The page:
HKMA published the semi-annual financial stability report for September 2020. Among other issues, the report assesses the performance of banking sector in the backdrop of ongoing crisis induced by the COVID-19 pandemic. Considering the risk factors and uncertainties identified during the assessment, the report highlights that banks should carefully assess the longer-term impact on the asset quality of their loan portfolios, particularly as the recession may weaken the repayment ability of corporates and households. As part of its Quarterly Bulletin, HKMA also published a feature article describing the latest developments in Hong Kong in the area of green and sustainable banking.
Financial stability report
The financial stability report highlights that retail banks in Hong Kong have recorded thinner profits alongside a slight deterioration in asset quality in the first half of 2020, as the economic downturn deepened amid the global COVID-19 outbreak. Nevertheless, the banking sector has remained resilient, underpinned by strong capital and liquidity positions by international standards. The consolidated total capital ratio of locally incorporated authorized institutions stayed largely unchanged at about 20.7% at the end of June 2020, compared with six months ago. The Tier 1 capital ratio edged up to 18.7%, with 16.6% being contributed by Common Equity Tier 1 (CET1) capital. The average liquidity coverage ratio of category 1 institutions hovered at a similar level of 156.5% in the second quarter of 2020, from 159.9% in the fourth quarter of 2019, which were well above the statutory minimum requirement of 100%. The average Liquidity Maintenance Ratio of category 2 institutions mildly increased to 57.2% in the second quarter of 2020 from 56.4% in the fourth quarter of 2019, also well above the statutory minimum requirement of 25%. The average NSFR of category 1 institutions remained at a high level of 133.1% in the second quarter of 2020, well above the statutory minimum requirement of 100%.
In response to the pandemic, HKMA, together with the banking sector, has taken proactive measures to reduce cash-flow pressure on borrowers. These measures supported stable flows of credit to help the economy ride out this difficult period. Looking ahead, the banking sector in Hong Kong will continue to be challenged by a number of downside risk factors, including uncertainties over the path of global and domestic economic recovery amid the COVID-19 pandemic and rising U.S.-China tensions.
Developments in green and sustainable banking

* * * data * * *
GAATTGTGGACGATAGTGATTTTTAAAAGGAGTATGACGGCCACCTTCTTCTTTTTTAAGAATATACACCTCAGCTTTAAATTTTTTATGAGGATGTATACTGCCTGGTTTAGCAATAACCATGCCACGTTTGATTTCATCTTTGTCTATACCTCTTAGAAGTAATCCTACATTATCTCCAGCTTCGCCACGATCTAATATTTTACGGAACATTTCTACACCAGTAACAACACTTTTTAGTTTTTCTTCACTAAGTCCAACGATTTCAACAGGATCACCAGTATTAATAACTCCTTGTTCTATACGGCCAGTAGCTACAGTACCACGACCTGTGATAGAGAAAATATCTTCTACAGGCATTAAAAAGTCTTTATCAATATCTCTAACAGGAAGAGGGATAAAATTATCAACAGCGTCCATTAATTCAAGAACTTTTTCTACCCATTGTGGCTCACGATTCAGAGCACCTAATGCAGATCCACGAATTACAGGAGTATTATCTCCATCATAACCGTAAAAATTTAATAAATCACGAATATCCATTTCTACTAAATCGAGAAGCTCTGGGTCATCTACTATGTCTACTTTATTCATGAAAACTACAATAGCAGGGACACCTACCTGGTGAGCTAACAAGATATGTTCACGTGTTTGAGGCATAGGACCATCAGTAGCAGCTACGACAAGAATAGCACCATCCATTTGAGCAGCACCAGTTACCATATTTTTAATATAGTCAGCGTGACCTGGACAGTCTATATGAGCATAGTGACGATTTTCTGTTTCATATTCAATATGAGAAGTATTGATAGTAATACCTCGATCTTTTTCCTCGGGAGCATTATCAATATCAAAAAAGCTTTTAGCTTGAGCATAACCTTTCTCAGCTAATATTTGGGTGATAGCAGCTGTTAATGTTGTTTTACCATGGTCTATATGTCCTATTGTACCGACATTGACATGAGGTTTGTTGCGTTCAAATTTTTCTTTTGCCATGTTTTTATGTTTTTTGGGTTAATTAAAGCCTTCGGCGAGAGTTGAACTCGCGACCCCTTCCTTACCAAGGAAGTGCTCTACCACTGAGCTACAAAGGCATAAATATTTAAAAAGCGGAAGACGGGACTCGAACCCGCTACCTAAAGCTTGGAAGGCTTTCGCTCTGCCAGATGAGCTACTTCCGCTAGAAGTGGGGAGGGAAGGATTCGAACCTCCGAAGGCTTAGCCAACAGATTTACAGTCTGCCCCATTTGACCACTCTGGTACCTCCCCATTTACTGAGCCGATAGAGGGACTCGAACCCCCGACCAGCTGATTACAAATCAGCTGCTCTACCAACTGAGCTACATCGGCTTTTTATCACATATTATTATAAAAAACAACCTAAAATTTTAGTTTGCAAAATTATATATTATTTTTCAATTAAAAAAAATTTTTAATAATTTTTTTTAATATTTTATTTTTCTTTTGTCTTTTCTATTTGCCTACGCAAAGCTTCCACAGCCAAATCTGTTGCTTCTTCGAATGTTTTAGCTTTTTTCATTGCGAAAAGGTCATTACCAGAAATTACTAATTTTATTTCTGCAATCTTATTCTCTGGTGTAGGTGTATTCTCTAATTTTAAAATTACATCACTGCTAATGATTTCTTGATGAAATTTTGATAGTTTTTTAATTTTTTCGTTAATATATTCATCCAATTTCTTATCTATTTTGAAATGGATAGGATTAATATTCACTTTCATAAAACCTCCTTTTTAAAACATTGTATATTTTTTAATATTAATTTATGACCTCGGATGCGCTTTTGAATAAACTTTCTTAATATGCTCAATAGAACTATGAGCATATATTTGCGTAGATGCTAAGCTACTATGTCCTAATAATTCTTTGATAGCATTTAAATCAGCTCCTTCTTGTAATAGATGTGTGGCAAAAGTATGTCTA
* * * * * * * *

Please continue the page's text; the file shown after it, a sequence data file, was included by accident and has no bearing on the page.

The article on the developments in green and sustainable banking points out that HKMA is pushing ahead with its initiatives to address climate-related issues, support sustainable finance, and promote green and sustainable banking. Over the past year, a common assessment framework has been developed to measure the “greenness baseline” of individual authorized institutions; the first round of self-assessment has been completed; and a white paper has been published on green and sustainable banking to outline our initial thinking on supervisory expectations. The next step is to develop supervisory requirements on climate risk management for authorized institutions, regarding which HKMA plans to consult the industry in the first half of 2021. Apart from developing supervisory requirements, HKMA is also exploring ways to facilitate authorized institutions' management of climate-related risks and growing green businesses. For instance, HKMA will invite authorized institutions to participate in a pilot climate stress testing exercise to assess the climate resilience of the sector. Consultancy studies will also be conducted to review and address potential obstacles to the development of green and sustainable banking in Hong Kong. The goals of these initiatives are to build climate resilience within the banking system as well as to raise authorized institutions’ awareness of climate risks and broader sustainability issues.
FCA and PRA in the UK, FED in the US, and the authorities in Singapore have fined Goldman Sachs for risk management failures in connection with the 1Malaysia Development Berhad (1MDB).
BCBS announced that OSFI and the Bank of Canada hosted the 21st International Conference of Banking Supervisors (ICBS) virtually on October 19-22, 2020.
FCA proposed guidance on how firms should continue to seek to help customers who hold insurance and premium finance products and may be in financial difficulty because of COVID-19, after October 31, 2020.
EBA issued an opinion on prudential treatment of the legacy instruments as the grandfathering period nears an end on December 31, 2021.
ESRB published the fifth issue of the EU Non-bank Financial Intermediation Risk Monitor 2020 (NBFI Monitor).
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APRA announced that it has increased the minimum liquidity requirement of Bendigo and Adelaide Bank for failing to comply with the prudential standard on liquidity.
PRA published the consultation paper CP17/20 to propose changes to certain rules, supervisory statements, and statements of policy to implement elements of the Capital Requirements Directive (CRD5).
US Agencies adopted a final rule that applies to advanced approaches banking organizations and aims to reduce interconnectedness in the financial system as well as to reduce contagion risks associated with the failure of a global systemically important bank (G-SIB).
US Agencies (FDIC, FED, and OCC) adopted a final rule that implements the net stable funding ratio (NSFR) for certain large banking organizations.